As a man of much critical prowess (read: it’s all in my head), I try to maintain an air of balance with all of my Blu-ray recommendations. I don’t decide whether or not a title should be recommended until after I have scrutinized (and subsequently ejected) the disc itself. However, I can’t help but be a little giddy when something like this shows up on my doorstep for review. Not only is Jean-Pierre Jeunet a fine, fine, fine director of delightfully offbeat films, but StudioCanal has been giving Criterion a run for their money lately with the quality of their Blu-ray releases. This (along with The Third Man below) is no exception. A solid slice of special features, a delicious high definition transfer and of course, a main course that includes a spellbinding little film that any film fan should have in their “must watch” pile. I don’t like generalizations, but that is true, friends. Buy it and see for yourself.

The Third Man

I’m a big enough man (and getting bigger by the day, thanks to Texas BBQ) to admit that I had never seen The Third Man prior to this week. However, I was more than happy to fix that with this Blu-ray release. Somewhere, Landon Palmer is feeling warm and he doesn’t know why. It’s because I’m continuing my journey through the world of great film, and has nothing to do with the fact that he just stepped in cow poop outside his university in Indiana. I’m just saying. What’s most memorable about my first run-in with Carol Reed’s 1949 international murder mystery is the score. Anton Karas’ zither howls on the rich DTS-HD master audio track and creates an essential mood to which most of the film’s dramatic effect is tied. And it’s there where this one wins, in the quality delivered in both the video and sound quality. Forget a load of special features, forget the interactive tour of Vienna on the disc, and forget the rich extras that include interviews with Graham Greene and an interview with Zither expert Cornelia Mayer. It’s in the presentation of the film itself that you will find value. As if you needed a reason to pick up a version of The Third Man, anyway.

Prince of Persia: The Sands of Time

“In the end, saying that Prince of Persia is a bad movie doesn’t fit. It’s a shallow diversion, but one that accomplished its main goal — to provide 116 minutes of enthralling action and abs. It offers nothing more in return for your time. Then again, it isn’t asking for much, either.” I wrote that about Mike Newell’s sword-and-abs epic earlier this year during its theatrical run. And the trip from the theaters to the Blu-ray format hasn’t changed my mind one bit. But I will say this, Disney does know how to put together a solid Blu-ray release. If you’re going to pick this one up — and it’s not a bad rent, either way — you should check out the 3-disc combo pack. It includes the Blu-ray, the DVD and a digital copy of the film so that you can have a sweaty, shirtless Jake Gyllenhaal with you wherever you go. The only wish I would have, if I felt strongly about this movie one way or the other, would be for a few more special features. The Blu-ray, like the desert in which the film is set, it pretty barren.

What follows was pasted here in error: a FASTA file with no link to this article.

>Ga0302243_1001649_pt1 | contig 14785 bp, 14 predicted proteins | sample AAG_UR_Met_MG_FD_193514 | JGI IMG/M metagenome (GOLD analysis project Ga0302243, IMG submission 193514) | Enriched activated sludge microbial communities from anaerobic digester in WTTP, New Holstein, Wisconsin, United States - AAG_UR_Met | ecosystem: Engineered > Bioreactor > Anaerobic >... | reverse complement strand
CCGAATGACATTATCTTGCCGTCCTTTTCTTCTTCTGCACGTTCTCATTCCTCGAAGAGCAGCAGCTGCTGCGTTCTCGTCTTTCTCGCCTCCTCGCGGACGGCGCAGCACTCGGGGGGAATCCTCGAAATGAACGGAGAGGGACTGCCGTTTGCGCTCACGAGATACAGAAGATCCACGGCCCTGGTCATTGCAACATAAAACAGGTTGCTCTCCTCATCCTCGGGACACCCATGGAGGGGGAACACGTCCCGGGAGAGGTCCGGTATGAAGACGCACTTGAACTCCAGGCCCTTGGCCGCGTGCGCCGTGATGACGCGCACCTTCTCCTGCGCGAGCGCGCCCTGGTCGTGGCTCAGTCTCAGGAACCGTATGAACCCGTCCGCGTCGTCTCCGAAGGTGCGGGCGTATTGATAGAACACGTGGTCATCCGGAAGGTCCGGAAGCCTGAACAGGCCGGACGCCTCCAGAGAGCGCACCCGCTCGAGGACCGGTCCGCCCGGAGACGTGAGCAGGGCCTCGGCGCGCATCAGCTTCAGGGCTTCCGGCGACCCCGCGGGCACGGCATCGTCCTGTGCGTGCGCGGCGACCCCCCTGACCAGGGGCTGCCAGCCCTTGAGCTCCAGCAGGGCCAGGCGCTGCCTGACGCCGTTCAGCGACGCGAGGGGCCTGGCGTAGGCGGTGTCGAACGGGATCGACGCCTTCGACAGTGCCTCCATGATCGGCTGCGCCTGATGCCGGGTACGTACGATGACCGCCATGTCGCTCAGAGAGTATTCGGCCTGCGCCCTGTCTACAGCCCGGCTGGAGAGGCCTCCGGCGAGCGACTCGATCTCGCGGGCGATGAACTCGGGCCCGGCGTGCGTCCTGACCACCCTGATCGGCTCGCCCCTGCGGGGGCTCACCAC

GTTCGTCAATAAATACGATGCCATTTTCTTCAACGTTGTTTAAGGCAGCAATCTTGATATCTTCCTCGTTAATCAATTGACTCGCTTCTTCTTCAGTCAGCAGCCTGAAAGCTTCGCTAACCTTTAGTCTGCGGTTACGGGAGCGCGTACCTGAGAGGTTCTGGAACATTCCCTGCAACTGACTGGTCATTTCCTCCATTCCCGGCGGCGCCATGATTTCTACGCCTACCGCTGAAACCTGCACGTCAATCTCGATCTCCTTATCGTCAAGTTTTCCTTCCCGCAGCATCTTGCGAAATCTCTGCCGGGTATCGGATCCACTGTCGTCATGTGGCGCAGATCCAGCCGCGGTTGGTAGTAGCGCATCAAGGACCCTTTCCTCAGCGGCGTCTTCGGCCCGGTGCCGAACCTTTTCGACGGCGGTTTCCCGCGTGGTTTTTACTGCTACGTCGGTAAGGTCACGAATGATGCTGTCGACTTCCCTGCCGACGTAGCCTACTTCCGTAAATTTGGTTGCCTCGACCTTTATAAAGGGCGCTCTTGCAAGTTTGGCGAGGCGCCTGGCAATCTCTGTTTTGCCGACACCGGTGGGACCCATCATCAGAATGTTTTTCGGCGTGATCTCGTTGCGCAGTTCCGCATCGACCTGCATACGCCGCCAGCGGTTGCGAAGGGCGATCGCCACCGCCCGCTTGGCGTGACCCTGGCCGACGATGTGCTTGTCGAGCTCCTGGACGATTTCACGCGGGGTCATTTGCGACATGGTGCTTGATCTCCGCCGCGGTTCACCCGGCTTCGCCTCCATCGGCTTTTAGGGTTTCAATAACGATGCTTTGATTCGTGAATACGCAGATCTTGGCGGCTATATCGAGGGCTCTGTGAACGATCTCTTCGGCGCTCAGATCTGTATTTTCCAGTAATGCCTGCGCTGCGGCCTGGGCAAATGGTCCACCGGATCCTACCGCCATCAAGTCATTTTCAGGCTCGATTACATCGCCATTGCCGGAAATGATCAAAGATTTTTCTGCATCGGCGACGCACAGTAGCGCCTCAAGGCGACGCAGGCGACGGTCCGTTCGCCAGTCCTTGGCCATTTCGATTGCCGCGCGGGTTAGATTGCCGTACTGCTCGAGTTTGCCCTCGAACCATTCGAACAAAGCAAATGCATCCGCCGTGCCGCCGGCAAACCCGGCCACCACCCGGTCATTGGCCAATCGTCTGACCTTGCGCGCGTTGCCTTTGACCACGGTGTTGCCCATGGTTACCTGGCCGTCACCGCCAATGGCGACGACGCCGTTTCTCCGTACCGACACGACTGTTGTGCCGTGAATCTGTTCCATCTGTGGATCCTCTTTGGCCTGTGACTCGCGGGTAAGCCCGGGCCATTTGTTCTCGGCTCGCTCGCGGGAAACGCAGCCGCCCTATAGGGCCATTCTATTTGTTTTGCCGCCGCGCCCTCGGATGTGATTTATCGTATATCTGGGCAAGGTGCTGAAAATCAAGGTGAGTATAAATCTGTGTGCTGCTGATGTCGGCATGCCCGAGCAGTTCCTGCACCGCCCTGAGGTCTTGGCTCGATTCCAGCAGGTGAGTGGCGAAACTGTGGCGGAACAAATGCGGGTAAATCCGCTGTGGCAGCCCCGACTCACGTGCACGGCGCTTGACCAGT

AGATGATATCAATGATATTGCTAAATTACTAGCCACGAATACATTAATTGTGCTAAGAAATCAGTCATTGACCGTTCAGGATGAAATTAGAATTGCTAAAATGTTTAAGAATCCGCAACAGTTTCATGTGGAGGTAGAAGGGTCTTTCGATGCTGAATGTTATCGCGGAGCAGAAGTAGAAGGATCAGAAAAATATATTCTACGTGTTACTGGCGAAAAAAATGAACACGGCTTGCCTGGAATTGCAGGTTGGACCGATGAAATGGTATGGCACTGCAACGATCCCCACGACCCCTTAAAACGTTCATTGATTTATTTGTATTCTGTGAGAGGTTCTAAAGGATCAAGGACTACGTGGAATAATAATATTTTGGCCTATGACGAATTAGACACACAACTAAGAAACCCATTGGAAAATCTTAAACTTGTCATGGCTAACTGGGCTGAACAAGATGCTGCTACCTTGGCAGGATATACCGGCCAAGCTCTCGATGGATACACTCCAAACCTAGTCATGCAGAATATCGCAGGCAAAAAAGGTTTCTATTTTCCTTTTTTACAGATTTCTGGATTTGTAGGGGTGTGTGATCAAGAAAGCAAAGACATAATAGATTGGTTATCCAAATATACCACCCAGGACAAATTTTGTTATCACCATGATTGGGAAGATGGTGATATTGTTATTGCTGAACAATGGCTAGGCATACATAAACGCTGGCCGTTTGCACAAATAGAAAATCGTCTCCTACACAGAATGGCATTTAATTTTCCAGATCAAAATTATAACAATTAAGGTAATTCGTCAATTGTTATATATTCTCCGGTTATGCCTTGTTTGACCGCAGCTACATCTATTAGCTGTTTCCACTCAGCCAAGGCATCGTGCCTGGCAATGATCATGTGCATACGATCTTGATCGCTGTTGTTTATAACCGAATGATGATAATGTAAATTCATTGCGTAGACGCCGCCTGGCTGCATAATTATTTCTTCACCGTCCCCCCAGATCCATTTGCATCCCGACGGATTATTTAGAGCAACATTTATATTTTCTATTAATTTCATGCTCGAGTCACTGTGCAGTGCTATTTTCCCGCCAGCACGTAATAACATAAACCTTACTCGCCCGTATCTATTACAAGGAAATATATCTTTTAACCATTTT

The Lord of the Rings (Individual Titles)

I’m lumping these three titles together, because I can. It has a great deal to do with the fact that all of the Lord of the Rings films seem to run together as one giant time suck in my mind, but also because they are equally disappointing. Sure, Peter Jackson’s big time telling of J.R.R. Tolkien’s massive fantasy text look great in high definition, but their extended editions would also look nice, if they were included (they’re not). To rub salt in the wounds, Warner Bros. has even included a preview of the special extended edition DVD set on the copy of The Return of the King. They really are laughing at you, fans of Middle Earth. My staunch recommendation remains — LOTR isn’t worth buying on Blu-ray until you can have your cake (read: all 35 versions of the films) and eat it, too.

Jacob’s Ladder

It’s a “terrifying ride into one man’s descent into hell” starring Tim Robbins. That’s such a silly concept to me. That said, Jacob’s Ladder did manage to scare the bejesus out of me several times in its 116 minute run time. That’s not too shabby. However, if I had been interested in seeing more than one lone featurette that would take me on a terrifying ride into one movie’s descent into hell, I would have been sorely disappointed. This Blu-ray release couldn’t scare up much added value beyond a single “making of” featurette, a single (reused from DVD) commentary track with director Adrian Lyne and a few deleted scenes. StudioCanal got two out of three this week with the aforementioned classics, but this one deserves to stay on store shelves.

Also on Blu-ray this week, but not available for review by my deadline due to studios ignoring my countless requests for review material (I really wanted to check out that Twilight Zone set):